Rio Vista Bridge

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Rio Vista Bridge
The Helen Madere Memorial Bridge crosses the Sacramento River at Rio Vista, California.
Coordinates38°09′31″N 121°41′02″W / 38.158713°N 121.683819°W / 38.158713; -121.683819Coordinates: 38°09′31″N 121°41′02″W / 38.158713°N 121.683819°W / 38.158713; -121.683819
Carries2 lanes of SR 12
CrossesSacramento River
LocaleRio Vista, California, U.S.
Official nameHelen Madere Memorial Bridge
Named forHelen Madere[1]
NBI23 0024
DesignVertical-lift through-truss (Warren truss with verticals)
Total length2,890 feet (881 m), including 441-foot (134 m) concrete slab approach spans[2]
Width26-foot (8 m) roadway with 4-foot (1 m) wide sidewalks on both sides[2]
Longest span306-foot (93 m)[2] lift span
No. of spans13[2]
Piers in water12[2]
Clearance aboveminimum 15 feet (4.6 m) through truss[2]
Clearance below135 feet (41 m) (drawbridge raised)[2]
Constructed byLord and Bishop (substructure)[2]
Fabrication byJudson Pacific Murphy (superstructure)[2]
Construction start
  • 2 April 1957 (substructure)[2]
  • 24 April 1958 (superstructure)[2]
Construction end30 October 1958 (substructure)[2]
Construction costUS$4,100,000 (equivalent to $34,720,000 in 2018)[2]
Opened12 January 1946 (eastern steel truss)[3]
1 April 1960 (western vertical-lift truss portion)[2]
Replaces1919 composite bascule bridge[2]
Daily traffic10,000 – 21,000 cars (2013)[4][5]
Rio Vista Bridge is located in San Francisco Bay Area
Rio Vista Bridge
Rio Vista Bridge
Location in San Francisco Bay Area

The Rio Vista Bridge (officially the Helen Madere Memorial Bridge) is a vertical-lift bridge which carries California State Route 12 across the Sacramento River at Rio Vista, California. The present bridge was completed in 1960 and is one of several moveable bridges spanning rivers in the Sacramento–San Joaquin River Delta.[6] It is named after Helen Madere, who served as vice-mayor of Rio Vista. As of 2013 the bridge carries approximately 21,000 cars per day.[5]

1919 bascule bridge[edit]

1919 photograph published in the Sacramento Union

The original bridge spanning the Sacramento River was built in 1918 and opened in January 1919 at a cost of US$260,000 (equivalent to $3,760,000 in 2018).[3] From west to east, the 1919 bridge consisted of a 70-foot (21 m) concrete tied arch, the 343-foot (105 m) Strauss double-leaf bascule, three 120-foot (37 m) concrete tied arches and 1,670-foot (510 m) timber A-frame trestle spans.[2]

1960 tower bridge[edit]

The 1919 bridge was replaced during seventeen years of piecewise construction. The finished 1943–1960 bridge consists of thirteen steel Warren truss spans (with one of those being the 306-foot (93 m) vertical-lift chorded Warren truss main span) carried on twelve piers.[2] Total bridge length is 2,890 feet (880 m), including 441 feet (134 m) of concrete slab approach spans on the west end of the bridge. Upon completion, the Rio Vista bridge won an American Institute of Steel Construction class IV (movable bridges) prize bridge award in 1960.[7]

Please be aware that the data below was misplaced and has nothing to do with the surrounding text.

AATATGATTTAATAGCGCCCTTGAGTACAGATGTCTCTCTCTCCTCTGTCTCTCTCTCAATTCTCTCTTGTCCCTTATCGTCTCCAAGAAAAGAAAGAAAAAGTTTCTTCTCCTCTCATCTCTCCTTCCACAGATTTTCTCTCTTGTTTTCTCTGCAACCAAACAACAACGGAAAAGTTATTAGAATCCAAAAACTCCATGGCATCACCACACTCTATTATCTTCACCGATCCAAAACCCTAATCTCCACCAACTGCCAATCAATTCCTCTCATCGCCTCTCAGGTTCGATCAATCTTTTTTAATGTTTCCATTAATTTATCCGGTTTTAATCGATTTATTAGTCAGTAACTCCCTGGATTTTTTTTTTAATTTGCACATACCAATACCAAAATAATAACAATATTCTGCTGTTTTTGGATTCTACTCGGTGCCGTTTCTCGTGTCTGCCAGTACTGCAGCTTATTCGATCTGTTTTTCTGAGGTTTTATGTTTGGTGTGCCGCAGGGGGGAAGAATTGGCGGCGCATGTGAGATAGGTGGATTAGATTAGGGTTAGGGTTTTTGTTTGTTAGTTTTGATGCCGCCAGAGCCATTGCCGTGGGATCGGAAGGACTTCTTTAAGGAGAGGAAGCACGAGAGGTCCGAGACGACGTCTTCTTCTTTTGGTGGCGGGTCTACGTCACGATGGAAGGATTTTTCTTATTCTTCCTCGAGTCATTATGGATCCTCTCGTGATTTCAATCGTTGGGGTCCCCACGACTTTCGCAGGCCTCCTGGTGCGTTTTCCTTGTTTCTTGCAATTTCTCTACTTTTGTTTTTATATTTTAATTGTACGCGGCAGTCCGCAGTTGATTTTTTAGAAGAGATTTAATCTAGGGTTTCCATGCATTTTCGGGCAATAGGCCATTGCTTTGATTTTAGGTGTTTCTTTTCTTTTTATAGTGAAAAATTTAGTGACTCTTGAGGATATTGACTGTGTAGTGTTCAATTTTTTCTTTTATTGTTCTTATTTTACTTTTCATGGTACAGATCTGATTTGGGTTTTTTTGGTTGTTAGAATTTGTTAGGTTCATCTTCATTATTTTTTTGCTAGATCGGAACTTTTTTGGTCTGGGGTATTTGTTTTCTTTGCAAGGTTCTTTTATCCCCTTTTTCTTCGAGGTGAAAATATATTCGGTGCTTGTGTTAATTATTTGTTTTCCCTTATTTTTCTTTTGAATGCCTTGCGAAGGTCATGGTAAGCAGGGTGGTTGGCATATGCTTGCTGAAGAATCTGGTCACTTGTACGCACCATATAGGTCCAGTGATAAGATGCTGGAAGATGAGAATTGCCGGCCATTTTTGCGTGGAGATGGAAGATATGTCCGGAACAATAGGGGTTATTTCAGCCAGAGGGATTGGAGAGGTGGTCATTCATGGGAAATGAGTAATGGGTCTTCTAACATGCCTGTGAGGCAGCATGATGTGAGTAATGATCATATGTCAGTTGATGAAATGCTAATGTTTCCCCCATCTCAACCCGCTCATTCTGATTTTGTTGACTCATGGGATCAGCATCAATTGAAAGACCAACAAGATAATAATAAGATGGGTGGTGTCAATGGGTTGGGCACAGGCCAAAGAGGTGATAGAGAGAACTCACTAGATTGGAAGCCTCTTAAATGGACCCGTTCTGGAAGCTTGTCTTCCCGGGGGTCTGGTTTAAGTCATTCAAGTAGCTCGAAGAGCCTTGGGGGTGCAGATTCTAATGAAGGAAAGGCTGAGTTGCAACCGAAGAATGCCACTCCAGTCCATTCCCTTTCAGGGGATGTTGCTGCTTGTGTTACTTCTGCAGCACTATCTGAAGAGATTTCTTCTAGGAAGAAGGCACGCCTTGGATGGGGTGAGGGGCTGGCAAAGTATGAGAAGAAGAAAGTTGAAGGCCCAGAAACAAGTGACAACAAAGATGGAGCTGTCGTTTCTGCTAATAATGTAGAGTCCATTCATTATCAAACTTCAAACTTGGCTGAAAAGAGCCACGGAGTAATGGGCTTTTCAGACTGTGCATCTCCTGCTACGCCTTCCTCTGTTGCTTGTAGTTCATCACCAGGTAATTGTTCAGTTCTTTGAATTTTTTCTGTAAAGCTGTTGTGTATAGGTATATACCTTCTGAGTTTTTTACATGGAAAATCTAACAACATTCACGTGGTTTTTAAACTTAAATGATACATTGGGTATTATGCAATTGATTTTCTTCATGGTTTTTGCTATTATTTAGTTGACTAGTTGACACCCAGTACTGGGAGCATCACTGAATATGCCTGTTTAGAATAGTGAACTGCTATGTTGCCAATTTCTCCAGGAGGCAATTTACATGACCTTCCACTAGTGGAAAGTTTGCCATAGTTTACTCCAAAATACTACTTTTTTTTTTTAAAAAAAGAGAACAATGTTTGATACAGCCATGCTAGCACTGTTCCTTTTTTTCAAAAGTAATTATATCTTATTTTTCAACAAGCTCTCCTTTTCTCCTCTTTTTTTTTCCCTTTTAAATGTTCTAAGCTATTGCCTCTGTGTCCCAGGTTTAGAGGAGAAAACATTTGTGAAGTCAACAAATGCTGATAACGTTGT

The main lift span weighs 750 short tons (680 t), with an equal amount in counterweights, so the lift mechanism operates 1,500 short tons (1,400 t) using two 30-horsepower (22 kW) electric motors, one in each tower. In the event of electrical failure, backup electrical power is provided by a 167-horsepower (125 kW) diesel generator set.[2] The main lift span can be raised to its full height in less than 90 seconds,[2] although the total operating cycle can disrupt road traffic for 8–25 minutes.[8][9] Clearance under the raised lift is 135 feet (41 m) to the highest anticipated water level, and the navigation channel is 270 feet (82 m) wide between the timber fenders protecting the tower piers. With the lift down, vertical clearance is only 18 feet (5.5 m).[8]

Construction 1943–1960[edit]

Less than thirty years after being completed, the eastern timber trestles of the 1919 bridge were in poor condition, and construction of replacement steel trusses began in 1943.[3] Construction of the 1,300-foot (400 m) eastern steel truss section, consisting of seven 180-foot (55 m) truss spans, was completed in 1945 at a cost of US$730,000 (equivalent to $10,160,000 in 2018), and traffic was diverted from the timber trestles onto the steel trusses with a crossover.[2] The US Corps of Engineers authorized replacement of the remaining portion of the bridge on 2 February 1950,[2] with contracts awarded for US$960,000 (equivalent to $8,130,000 in 2018) to Lord and Bishop for the substructure and US$2,410,000 (equivalent to $20,410,000 in 2018) to Judson Pacific Murphy for the superstructure, with an additional US$124,000 (equivalent to $1,050,000 in 2018) contract to Pacific Murphy for the concrete slab approach spans.